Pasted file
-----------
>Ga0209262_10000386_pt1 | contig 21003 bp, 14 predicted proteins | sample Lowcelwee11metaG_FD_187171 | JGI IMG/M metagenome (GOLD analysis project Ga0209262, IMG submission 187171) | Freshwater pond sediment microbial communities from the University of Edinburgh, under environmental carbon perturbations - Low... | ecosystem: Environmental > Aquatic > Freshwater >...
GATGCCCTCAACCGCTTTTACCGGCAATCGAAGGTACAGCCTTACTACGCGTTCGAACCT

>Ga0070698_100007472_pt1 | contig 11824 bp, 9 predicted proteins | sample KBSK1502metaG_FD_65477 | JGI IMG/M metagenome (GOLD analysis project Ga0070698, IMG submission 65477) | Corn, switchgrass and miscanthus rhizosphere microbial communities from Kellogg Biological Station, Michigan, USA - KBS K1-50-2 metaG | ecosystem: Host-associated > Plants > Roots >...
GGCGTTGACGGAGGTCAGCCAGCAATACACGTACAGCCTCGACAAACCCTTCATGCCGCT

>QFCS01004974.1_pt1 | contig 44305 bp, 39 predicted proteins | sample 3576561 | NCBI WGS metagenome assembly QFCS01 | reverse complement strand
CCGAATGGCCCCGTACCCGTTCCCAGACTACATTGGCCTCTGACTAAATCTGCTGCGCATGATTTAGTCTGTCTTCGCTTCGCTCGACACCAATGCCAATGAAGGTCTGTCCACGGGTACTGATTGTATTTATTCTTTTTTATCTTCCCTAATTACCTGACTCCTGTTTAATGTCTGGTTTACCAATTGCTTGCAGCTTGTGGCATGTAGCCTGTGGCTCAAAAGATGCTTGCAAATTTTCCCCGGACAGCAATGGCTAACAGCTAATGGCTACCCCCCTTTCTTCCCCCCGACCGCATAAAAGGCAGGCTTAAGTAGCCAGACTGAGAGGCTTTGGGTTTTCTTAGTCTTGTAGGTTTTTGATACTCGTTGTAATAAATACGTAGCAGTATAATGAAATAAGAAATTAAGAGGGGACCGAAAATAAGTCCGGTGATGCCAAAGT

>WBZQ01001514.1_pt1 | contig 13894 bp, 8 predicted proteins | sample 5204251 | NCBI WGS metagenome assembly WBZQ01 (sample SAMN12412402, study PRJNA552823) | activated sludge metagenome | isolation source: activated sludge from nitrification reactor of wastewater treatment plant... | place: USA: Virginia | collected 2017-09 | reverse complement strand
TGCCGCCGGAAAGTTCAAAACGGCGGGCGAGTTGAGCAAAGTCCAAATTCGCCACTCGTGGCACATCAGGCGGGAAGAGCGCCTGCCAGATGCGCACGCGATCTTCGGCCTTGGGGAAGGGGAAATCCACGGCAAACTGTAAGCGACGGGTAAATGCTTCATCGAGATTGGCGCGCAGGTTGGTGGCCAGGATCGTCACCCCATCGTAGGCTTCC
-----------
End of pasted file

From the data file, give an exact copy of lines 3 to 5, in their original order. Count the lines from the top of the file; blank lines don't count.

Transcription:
>Ga0070698_100007472_pt1 | contig 11824 bp, 9 predicted proteins | sample KBSK1502metaG_FD_65477 | JGI IMG/M metagenome (GOLD analysis project Ga0070698, IMG submission 65477) | Corn, switchgrass and miscanthus rhizosphere microbial communities from Kellogg Biological Station, Michigan, USA - KBS K1-50-2 metaG | ecosystem: Host-associated > Plants > Roots >...
GGCGTTGACGGAGGTCAGCCAGCAATACACGTACAGCCTCGACAAACCCTTCATGCCGCT

>QFCS01004974.1_pt1 | contig 44305 bp, 39 predicted proteins | sample 3576561 | NCBI WGS metagenome assembly QFCS01 | reverse complement strand